• Along the Florida East Coast over the past week, K. brevis was observed at background concentrations in St. Johns County.
  • Fish kills suspected to be related to red tide were reported on the Florida Gulf Coast in Bay, Gulf, Franklin, Levy, Pinellas, Manatee, Sarasota, Charlotte, and Lee counties over the past week. For more details, please visit:
  • Respiratory irritation suspected to be related to red tide was reported over the past week on the Florida Gulf Coast in Franklin, Pinellas, Manatee, Sarasota, and Lee counties. For recent and current information at individual beaches, please visit and for forecasts that use FWC and partner data, please visit 
  • Forecasts by the USF-FWC Collaboration for Prediction of Red Tides for Escambia to Gulf counties predict southern/southwestern movement of surface waters and eastern transport of subsurface waters in most areas over the next 3.5 days. Net southern movement of surface waters and minimal coastal movement of subsurface waters are predicted in most areas from Franklin to Pasco Counties. Net southern/southwestern movement of surface waters and southeastern transport of subsurface waters are predicted in most areas from Pinellas to northern Monroe Counties.

Piney Point Updates  —  Something Stinks In Our Leadership —  To blame Herr Von Obergruppenführer Desantis, the Governor of Florida,  and as a dedicated clone of  T-RUMP as Himmler was to Hitler,  Is a shoe-in, He is a dedicated partner of T-RUMPS Mini Gestapo,  A Total Frickin GOP Goose Stepping Sycophant And A Certified Member  Of  P.R.I.C.K.  —  

He defiantly will join the ranks of the incompetent Republican losers we have had as Governors and Senators like ass-kissing Rick Scott who defrauded Medicare of 1.7 billion dollars and Marco Rubio who is another SAK ( Superficial Ass Kisser)  His moves are under Investigation Now by various state agencies —  Tampa Bay Estuary Program  —  and Federal agencies — and so far results show his actions promoted the same effect as pouring gasoline on a fire. the peeing on it… 

Tampa Bay’s Red Tide  — Piney Point Disaster  — Not so dumb a question when you figure our jerk-off Governor is involved  and did Tampa Bay’s Red Tide be connected to the Piney Point disaster?     Yes, damn him, most of this is the fault of our T-RUMP mini-me ignorant Governor,   Herr Von “ Obergruppenführer” De Santis, Professional T-RUMP and Hitler Fan… the Florida Governor who OK'ed the spillage and a hundred other stupid party mess-ups in our state including putting kids in our classrooms together while Delta is the worst in our state.   If one kid dies because of his politics, he better leave town,  we’ll have to call the vigilantes…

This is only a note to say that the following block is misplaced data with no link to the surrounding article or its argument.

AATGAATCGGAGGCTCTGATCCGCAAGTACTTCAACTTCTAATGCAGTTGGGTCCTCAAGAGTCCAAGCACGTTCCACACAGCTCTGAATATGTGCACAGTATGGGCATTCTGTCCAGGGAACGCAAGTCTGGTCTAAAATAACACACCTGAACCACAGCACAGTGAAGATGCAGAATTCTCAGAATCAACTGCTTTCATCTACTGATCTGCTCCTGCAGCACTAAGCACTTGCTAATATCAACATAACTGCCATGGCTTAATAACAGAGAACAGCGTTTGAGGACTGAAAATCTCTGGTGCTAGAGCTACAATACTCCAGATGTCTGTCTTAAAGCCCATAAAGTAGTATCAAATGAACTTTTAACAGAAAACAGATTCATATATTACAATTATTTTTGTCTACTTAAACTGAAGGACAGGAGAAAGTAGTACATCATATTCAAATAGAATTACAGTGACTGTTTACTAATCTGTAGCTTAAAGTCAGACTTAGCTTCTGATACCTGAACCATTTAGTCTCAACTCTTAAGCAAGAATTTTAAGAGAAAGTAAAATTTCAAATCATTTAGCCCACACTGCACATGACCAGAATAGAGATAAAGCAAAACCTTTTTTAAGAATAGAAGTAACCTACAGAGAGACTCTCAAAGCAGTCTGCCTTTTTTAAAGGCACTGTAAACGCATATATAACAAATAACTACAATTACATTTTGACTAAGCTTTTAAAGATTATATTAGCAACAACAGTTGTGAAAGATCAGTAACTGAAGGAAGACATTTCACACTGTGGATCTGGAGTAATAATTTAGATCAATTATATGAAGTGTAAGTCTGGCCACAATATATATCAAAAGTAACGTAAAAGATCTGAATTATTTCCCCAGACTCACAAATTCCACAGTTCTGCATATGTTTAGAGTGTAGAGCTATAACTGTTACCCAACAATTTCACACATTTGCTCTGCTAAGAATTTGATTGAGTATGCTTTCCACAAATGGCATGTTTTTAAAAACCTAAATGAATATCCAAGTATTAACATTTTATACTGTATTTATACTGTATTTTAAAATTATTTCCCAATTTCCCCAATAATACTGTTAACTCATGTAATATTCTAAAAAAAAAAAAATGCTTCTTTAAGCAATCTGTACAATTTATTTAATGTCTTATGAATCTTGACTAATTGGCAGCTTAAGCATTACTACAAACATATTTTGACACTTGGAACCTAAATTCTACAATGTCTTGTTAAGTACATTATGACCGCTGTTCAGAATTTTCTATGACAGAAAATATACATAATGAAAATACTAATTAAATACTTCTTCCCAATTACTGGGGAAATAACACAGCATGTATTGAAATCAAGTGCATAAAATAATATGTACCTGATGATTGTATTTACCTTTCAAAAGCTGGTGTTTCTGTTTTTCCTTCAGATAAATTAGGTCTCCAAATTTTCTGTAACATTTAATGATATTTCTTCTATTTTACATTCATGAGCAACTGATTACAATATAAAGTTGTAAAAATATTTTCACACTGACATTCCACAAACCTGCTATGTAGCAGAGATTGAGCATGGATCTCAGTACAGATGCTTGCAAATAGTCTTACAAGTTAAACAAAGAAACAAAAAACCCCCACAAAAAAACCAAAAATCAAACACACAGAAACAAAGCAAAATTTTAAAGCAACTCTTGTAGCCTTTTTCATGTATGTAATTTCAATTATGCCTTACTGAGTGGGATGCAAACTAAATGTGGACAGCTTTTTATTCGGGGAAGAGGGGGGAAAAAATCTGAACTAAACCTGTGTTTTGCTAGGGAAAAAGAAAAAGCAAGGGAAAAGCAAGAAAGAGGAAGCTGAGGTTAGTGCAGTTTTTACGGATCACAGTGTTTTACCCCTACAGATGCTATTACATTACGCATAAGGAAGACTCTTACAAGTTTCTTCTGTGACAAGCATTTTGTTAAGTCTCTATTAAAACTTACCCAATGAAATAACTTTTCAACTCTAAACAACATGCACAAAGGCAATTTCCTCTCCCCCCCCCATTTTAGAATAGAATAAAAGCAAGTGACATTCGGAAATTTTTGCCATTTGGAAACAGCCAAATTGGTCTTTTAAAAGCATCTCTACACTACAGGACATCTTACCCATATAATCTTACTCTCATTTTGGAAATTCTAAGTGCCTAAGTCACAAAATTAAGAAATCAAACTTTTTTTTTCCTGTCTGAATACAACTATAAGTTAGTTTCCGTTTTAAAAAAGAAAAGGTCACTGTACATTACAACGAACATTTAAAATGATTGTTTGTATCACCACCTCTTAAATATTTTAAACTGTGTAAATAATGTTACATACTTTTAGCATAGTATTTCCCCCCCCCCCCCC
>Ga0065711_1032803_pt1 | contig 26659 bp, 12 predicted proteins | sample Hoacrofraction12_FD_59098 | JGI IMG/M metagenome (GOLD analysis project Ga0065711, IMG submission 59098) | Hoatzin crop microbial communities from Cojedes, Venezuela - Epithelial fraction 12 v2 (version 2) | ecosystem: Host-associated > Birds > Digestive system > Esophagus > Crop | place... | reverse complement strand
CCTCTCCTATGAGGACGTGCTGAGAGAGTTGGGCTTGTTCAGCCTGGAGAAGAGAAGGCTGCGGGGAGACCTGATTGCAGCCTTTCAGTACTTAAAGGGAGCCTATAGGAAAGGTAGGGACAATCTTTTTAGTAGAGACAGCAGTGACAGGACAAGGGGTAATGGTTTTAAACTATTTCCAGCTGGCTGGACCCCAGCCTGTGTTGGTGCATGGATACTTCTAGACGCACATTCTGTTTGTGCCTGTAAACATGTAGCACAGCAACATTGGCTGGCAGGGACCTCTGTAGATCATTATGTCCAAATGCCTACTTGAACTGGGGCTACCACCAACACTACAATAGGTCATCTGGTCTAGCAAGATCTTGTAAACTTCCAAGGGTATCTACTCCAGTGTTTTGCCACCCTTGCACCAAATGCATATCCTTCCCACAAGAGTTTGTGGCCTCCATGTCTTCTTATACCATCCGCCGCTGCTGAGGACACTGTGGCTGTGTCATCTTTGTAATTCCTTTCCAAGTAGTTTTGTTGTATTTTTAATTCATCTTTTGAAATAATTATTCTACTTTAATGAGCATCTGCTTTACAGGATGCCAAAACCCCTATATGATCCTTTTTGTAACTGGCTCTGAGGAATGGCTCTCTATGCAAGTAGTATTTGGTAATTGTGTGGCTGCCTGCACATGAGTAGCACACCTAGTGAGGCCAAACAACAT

Dead fish are turning up.  We had hoped a few politicians were swimming with the fishes….  MAGA might really mean Make America Great  —  Assassinate!   

Hillsborough and Pinellas had issued health warnings.  A patchy bloom suspected to be the reason for fish kills on the Pinellas coast and around Port Manatee showed up two months after 215 million gallons of nutrient rich wastewater was pumped into the estuary from the site of an old fertilizer plant.

People already have suspicions. But can anyone know for sure whether harmful algae are feasting upon pollution from Piney Point?  “Nutrient chemistry in seawater is a complex issue, and this is certainly true for Tampa Bay,” said University of South Florida chemical oceanography professor Kristen Buck, who took samples after the Piney Point release. “Red Tides are also a complex phenomenon. At this point we simply do not have data to support a direct cause-and-effect relationship.”

While there may not be hard proof, yet Tampa Bay Estuary Program executive director Ed Sherwood said, it “doesn’t take much to put two and two together.”

“We didn’t see this level of algal production this time last year,” he said in an interview. And 2021 has brought uncommonly dry weather, meaning heavy rains have not washed excess nutrients, namely nitrogen, into Tampa Bay. That runoff would provide an obvious alternate source of fuel for the algae. 

The state’s wildlife agency said the release would not cause the organisms in Red Tide to appear in Tampa Bay, but nutrients in the wastewater could feed them once they arrive.

Scientists, including Buck, want to understand whether the specific nutrients found in wastewater at Piney Point match those being taken up by the organisms growing around the bay. They plan to use a kind of signature within different molecules — which may act as a natural tracer — allowing researchers to follow where nitrogen goes and how it gets used in the environment.   Sherwood described the process as similar to matching up a fingerprint. It will take time to get back results.

Thick mats of an algae called Lyngbya have blanketed waterways around Anna Maria Island in recent weeks, and Red Tide has been found at bloom levels near Port Manatee — where the Piney Point wastewater was discharged — and off Pinellas beaches around Pass-a-Grille, Redington Shores, Indian Shores and Sand Key.

Dead fish have been reported to be scattered at Sunset Beach, Madeira Beach and Indian Rocks Beach, among others, according to the Florida Fish and Wildlife Conservation Commission, as well as near the Sunshine Skyway bridge.